| Old Greek Folk Stories Told Anew|
|by Josephine Preston Peabody|
|A child's first book of Greek tales containing many of the shorter myths retold with exceptional literary skill. Relates the stories of Prometheus, who brought to earth the bright-eyed fire treasured by the gods; of Orpheus, best of harpers; of the cunning Daedalus; the ambitious Phaethon; Apollo and Diana, and other gods and heroes of the olden time. Designed to supplement the myths retold by Nathaniel Hawthorne in A Wonder Book and Tanglewood Tales. Ages 8-10 |
ICARUS AND DÆDALUS
 AMONG all those mortals who grew so wise that they learned
the secrets of the gods, none was more cunning than
He once built, for King Minos of Crete, a wonderful
Labyrinth of winding ways so cunningly tangled up and
twisted around that, once inside, you could never find your
way out again without a magic clue. But the king's favor
veered with the wind, and one day he had his master
architect imprisoned in a tower. Dædalus managed to escape
from his cell; but it seemed impossible to leave the island,
since every ship that came or went was well guarded by order
of the king.
At length, watching the sea-gulls in the air,—the only
creatures that were sure of liberty,—he thought of a plan for
himself and his young son Icarus, who was captive with him.
Little by little, he gathered a store of feathers great and
small. He fastened these together with thread, moulded them
in with wax, and so fashioned two great wings like those of
When they were done, Dædalus fitted them to his own
shoulders, and after one or two efforts, he found that by
waving his arms he could winnow the air and cleave it, as a
swimmer does the sea. He held himself aloft, wavered this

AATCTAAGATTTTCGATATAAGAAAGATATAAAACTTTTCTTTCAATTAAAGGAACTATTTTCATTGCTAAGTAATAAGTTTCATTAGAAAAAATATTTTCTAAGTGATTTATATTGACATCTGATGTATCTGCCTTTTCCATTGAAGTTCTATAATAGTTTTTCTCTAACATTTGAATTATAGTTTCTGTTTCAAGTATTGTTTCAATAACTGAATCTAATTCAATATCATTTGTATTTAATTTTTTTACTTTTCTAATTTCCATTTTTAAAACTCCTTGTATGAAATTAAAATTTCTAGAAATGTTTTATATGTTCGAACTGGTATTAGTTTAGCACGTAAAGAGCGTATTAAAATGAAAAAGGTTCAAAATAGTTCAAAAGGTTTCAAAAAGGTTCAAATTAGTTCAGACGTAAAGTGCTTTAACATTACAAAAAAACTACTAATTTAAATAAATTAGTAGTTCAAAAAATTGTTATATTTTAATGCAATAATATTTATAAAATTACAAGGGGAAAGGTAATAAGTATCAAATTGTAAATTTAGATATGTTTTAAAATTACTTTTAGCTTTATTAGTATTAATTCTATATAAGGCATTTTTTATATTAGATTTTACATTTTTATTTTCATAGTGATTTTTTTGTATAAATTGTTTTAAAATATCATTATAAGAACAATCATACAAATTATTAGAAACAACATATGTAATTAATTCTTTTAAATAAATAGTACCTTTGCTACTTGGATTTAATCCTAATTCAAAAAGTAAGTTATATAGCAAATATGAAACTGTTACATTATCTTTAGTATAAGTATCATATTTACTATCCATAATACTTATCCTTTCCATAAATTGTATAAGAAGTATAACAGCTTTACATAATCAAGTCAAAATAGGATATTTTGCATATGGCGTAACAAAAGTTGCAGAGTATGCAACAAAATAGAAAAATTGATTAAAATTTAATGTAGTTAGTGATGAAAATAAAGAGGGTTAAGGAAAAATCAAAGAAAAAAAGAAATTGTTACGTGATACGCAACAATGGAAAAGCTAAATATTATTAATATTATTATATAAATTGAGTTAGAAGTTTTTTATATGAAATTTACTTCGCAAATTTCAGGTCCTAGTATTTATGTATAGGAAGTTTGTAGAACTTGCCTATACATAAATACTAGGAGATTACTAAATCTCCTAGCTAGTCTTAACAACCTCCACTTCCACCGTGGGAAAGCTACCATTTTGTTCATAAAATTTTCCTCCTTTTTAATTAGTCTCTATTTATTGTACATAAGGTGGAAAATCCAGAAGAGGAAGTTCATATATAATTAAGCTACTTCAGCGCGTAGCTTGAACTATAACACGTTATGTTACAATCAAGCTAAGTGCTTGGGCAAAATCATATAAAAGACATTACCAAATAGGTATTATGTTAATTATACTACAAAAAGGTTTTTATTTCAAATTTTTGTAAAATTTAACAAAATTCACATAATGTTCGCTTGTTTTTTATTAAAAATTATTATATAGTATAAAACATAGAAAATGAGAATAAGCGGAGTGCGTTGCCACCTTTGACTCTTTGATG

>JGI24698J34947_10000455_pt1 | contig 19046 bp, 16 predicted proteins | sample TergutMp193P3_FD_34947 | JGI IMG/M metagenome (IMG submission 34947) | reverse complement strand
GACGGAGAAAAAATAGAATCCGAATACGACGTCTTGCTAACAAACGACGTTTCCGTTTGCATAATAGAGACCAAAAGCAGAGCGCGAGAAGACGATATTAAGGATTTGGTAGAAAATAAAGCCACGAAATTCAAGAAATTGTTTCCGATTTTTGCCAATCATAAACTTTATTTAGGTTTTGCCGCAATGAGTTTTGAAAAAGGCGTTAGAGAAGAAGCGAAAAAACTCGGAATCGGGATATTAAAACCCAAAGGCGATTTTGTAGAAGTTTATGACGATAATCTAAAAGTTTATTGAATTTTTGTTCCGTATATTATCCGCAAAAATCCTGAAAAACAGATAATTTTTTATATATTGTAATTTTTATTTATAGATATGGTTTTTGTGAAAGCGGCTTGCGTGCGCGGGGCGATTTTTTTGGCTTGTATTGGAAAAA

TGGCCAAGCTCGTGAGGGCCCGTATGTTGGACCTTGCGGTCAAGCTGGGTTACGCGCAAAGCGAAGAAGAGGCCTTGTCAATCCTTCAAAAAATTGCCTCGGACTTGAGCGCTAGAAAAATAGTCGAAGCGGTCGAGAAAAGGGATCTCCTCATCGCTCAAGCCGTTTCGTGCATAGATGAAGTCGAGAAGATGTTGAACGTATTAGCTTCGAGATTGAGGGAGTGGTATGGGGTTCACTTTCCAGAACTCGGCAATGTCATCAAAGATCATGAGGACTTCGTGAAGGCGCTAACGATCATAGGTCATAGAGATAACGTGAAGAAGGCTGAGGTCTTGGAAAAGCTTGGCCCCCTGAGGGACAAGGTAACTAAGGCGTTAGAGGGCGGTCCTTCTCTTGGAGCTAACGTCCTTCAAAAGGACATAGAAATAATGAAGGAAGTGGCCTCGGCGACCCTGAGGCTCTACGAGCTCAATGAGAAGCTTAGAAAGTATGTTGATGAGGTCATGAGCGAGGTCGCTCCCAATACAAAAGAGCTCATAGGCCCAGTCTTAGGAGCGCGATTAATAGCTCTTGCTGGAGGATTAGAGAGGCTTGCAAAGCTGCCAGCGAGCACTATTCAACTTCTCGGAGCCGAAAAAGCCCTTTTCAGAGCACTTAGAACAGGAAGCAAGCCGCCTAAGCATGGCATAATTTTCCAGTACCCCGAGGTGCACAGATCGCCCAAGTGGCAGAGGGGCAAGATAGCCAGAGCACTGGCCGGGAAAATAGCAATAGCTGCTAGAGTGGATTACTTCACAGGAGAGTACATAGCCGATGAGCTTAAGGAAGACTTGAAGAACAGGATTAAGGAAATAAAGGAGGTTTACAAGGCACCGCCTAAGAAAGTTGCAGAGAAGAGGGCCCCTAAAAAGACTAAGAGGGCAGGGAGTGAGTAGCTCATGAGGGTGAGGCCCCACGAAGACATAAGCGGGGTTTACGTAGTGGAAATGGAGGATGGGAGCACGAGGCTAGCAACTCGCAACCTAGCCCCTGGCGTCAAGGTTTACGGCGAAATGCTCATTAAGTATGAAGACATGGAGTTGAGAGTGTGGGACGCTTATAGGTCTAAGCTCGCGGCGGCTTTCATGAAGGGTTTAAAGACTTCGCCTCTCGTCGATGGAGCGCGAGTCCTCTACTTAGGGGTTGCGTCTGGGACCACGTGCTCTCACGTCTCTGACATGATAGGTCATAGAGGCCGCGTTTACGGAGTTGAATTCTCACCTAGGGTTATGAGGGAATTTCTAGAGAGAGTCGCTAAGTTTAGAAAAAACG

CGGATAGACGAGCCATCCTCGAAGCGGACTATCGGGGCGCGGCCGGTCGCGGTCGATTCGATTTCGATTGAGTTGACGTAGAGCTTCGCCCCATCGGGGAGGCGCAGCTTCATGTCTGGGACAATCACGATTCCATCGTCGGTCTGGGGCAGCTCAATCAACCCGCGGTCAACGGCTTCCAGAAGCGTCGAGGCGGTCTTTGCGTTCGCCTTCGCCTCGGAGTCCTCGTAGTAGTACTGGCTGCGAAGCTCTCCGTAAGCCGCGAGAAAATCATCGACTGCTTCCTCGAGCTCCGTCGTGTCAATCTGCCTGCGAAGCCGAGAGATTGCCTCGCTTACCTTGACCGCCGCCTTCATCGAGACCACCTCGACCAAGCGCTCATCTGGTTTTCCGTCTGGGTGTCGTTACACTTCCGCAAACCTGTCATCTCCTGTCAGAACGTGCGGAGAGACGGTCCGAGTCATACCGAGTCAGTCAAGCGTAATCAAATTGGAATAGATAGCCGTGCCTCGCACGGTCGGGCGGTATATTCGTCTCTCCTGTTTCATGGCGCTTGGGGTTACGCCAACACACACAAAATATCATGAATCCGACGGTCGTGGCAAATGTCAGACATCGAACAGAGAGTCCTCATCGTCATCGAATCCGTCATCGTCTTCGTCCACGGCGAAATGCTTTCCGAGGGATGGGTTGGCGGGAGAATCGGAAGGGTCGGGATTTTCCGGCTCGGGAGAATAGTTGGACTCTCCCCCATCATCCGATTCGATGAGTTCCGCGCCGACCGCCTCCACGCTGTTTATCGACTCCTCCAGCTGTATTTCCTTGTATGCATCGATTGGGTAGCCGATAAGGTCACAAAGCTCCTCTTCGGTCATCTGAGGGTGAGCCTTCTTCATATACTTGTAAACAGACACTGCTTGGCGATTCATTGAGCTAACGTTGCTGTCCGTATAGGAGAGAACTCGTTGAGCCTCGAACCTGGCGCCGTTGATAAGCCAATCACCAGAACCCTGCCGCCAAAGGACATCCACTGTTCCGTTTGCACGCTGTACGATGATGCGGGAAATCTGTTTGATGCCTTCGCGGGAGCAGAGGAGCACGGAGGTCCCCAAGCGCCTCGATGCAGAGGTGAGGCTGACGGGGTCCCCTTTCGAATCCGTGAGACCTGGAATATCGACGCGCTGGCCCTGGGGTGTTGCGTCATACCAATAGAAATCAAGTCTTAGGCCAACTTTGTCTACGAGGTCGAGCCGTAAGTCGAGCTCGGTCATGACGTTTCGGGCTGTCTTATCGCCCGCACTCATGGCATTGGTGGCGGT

way and that with the wind, and at last, like a great
fledgling, he learned to fly.
Without delay, he fell to work on a pair of wings
 for the
boy Icarus, and taught him carefully how to use them,
bidding him beware of rash adventures among the stars.
"Remember," said the father, "never to fly very low or very
high, for the fogs about the earth would weigh you down, but
the blaze of the sun will surely melt your feathers
apart if you go too near."
For Icarus, these cautions went in at one ear and out by the
other. Who could remember to be careful when he was to fly
for the first time? Are birds careful? Not they!
And not an idea remained in the boy's head but the one joy
The day came, and the fair wind that was to set them free.
The father bird put on his wings, and, while the light urged
them to be gone, he waited to see that all was well with
Icarus, for the two could not fly hand in hand. Up they
rose, the boy after his father. The hateful
ground of Crete sank beneath them; and the country folk, who
caught a glimpse of them when they were high above the
tree-tops, took it for a vision of the gods,—Apollo, perhaps,
with Cupid after him.
At first there was a terror in the joy. The wide vacancy of
the air dazed them,—a glance downward made their brains reel.
But when a great wind filled their wings, and Icarus felt
himself sustained, like a halcyon-bird in the hollow of a
wave, like a child uplifted by his mother, he forgot
everything in the world but
joy. He forgot Crete and the other islands that he had
passed over: he saw but vaguely that winged thing in the
distance before him that was his father Dædalus. He longed
for one draught of flight to quench the thirst of his
captivity: he stretched out his arms to the sky and made
towards the highest heavens.
 Alas for him! Warmer and warmer grew the air. Those arms,
that had seemed to uphold him, relaxed. His wings wavered,
drooped. He fluttered his young hands vainly,—he was
falling,—and in that terror he remembered. The heat of
the sun had melted the wax from his wings; the feathers were
falling, one by one, like snowflakes; and there was none to
He fell like a leaf tossed down the wind,
down, down, with one cry that overtook Dædalus far away.
When he returned, and sought high and low for the poor boy,
he saw nothing but the bird-like feathers afloat on the
water, and he knew that Icarus was drowned.
The nearest island he named Icaria, in memory of the child;
but he, in heavy grief, went to the temple of Apollo in
Sicily, and there hung up his wings as an offering. Never
again did he attempt to fly.
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